Learning and Memory in the Brain: How Science Cracked Your Mind's Code

Neuropsychiatrist
Over a year ago

The human brain has become the premier object of study for fields ranging from psychology to machine learning and artificial intelligence. What we know about the brain has expanded greatly in the last quarter century, thanks primarily to a specific method of scientific inquiry: reductionism. As Nobel Prize-winning scientist Eric Kandel explains, this process of breaking apparently whole parts into smaller units gives a real sense of the brain's underlying mechanisms.

Kandel's personal story of how he made new discoveries about the brain parallel his own reductionist method: by breaking down the steps he went through, we can better understand how scientific discoveries are made. In this case, they were surprisingly haphazard. Indeed Kandel was not schooled in neuroscience at all. He was primarily interested in psychoanalysis, and in his senior year of school, was given the chance to study the biology of the brain at the National Insitutes of Health.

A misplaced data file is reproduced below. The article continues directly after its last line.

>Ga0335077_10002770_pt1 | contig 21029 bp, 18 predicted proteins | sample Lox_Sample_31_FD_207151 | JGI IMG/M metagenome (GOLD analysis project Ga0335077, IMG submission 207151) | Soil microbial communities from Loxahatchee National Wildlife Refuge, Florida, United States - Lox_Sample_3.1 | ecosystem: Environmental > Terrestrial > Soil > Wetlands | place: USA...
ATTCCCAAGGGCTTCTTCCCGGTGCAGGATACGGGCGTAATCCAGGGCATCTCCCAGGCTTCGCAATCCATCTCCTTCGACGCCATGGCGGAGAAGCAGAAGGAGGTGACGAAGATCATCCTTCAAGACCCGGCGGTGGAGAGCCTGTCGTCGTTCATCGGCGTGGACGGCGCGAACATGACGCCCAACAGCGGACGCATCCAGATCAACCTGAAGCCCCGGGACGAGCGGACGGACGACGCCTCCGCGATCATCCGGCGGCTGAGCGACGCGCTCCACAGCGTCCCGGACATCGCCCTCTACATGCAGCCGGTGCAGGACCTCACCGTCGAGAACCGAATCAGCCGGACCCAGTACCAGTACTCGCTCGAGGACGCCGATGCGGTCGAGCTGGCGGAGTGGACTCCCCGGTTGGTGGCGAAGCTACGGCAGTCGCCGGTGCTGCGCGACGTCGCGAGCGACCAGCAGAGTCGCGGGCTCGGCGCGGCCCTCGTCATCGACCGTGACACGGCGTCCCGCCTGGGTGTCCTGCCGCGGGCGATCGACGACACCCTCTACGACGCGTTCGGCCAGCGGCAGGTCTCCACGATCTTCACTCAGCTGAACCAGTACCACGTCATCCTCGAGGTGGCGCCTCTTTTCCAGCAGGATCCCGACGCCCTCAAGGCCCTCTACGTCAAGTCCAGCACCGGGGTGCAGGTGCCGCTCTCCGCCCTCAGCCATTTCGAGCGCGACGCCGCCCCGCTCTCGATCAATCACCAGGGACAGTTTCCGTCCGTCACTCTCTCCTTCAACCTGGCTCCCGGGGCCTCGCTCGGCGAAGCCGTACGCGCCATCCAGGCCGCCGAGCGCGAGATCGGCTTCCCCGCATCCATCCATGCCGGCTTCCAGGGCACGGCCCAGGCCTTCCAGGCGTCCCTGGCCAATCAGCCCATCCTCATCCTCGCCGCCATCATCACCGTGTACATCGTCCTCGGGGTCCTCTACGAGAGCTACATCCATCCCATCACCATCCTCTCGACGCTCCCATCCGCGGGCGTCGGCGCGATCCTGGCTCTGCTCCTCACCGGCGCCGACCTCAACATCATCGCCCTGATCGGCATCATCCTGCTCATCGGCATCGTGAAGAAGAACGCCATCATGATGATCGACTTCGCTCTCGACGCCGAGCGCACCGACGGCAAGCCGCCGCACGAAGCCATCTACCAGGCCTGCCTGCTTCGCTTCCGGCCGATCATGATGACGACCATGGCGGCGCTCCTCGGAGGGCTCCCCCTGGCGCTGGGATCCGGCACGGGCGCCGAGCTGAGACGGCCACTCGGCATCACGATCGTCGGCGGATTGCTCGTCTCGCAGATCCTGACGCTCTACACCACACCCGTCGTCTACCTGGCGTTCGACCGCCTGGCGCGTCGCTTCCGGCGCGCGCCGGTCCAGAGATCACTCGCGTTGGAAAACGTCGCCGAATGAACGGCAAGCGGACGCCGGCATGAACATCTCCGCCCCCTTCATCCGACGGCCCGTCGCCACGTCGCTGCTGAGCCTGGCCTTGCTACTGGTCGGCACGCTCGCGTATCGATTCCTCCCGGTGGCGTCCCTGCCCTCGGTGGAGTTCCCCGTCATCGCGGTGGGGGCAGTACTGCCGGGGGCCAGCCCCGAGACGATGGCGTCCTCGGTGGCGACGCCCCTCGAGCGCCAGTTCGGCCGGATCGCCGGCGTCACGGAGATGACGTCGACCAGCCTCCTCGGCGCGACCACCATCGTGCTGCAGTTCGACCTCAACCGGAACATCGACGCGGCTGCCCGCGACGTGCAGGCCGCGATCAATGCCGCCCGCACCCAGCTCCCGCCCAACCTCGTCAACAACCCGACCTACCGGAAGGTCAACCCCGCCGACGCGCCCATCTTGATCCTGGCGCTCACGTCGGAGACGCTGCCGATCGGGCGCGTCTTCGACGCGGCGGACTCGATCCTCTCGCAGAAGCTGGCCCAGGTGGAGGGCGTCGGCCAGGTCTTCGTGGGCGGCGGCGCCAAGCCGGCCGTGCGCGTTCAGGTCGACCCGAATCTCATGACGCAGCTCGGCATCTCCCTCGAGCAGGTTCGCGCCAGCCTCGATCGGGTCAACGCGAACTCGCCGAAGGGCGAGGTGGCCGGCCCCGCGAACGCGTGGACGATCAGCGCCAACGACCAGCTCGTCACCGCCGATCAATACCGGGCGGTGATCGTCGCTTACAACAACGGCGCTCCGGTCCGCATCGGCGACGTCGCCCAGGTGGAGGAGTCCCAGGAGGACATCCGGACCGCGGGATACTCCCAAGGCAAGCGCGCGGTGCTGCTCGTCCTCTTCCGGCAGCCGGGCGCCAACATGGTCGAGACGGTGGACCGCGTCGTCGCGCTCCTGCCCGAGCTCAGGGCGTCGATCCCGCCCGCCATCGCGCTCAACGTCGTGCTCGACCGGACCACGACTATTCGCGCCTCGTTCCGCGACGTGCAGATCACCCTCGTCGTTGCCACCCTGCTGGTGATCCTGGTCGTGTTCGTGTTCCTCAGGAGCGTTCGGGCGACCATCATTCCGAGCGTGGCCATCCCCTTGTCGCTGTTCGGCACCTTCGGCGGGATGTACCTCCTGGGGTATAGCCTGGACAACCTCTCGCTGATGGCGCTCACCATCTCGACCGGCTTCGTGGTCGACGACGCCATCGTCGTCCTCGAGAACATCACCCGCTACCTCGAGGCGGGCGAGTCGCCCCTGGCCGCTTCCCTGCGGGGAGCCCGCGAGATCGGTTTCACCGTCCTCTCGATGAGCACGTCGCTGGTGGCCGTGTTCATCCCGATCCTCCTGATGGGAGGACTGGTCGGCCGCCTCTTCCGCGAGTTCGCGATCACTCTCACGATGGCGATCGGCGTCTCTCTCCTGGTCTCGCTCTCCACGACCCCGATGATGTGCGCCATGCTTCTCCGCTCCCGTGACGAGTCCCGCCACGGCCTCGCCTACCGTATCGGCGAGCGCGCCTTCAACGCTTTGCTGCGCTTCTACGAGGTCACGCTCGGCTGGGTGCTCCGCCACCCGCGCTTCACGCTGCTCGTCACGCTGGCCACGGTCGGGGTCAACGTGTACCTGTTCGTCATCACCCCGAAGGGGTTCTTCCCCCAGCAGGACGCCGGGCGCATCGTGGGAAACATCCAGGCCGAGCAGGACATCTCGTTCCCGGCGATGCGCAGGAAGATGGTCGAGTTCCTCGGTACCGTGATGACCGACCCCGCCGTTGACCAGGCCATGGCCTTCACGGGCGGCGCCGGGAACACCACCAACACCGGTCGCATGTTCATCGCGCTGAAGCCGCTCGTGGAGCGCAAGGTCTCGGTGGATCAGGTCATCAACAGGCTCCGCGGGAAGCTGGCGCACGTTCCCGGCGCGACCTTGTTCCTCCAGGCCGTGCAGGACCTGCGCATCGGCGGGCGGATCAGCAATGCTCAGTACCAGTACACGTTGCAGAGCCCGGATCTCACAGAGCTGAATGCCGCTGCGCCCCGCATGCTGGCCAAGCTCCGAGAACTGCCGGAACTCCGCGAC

Once there, he pursued specific methods of breaking down individual brain regions into component parts, observing how individual neurons reacted to stimulus, and how they worked to store memories in the brain. This method — reductionism — revealed to Kandel the difference between long-term and short-term memory, and the plastic nature of the brain itself. His life's work is an example of the surprising ways scientific discovery can happen, and the creativity involved in reaching new understandings of the world — and ourselves.

Eric Kandel's most recent book is Reductionism in Art and Brain Science.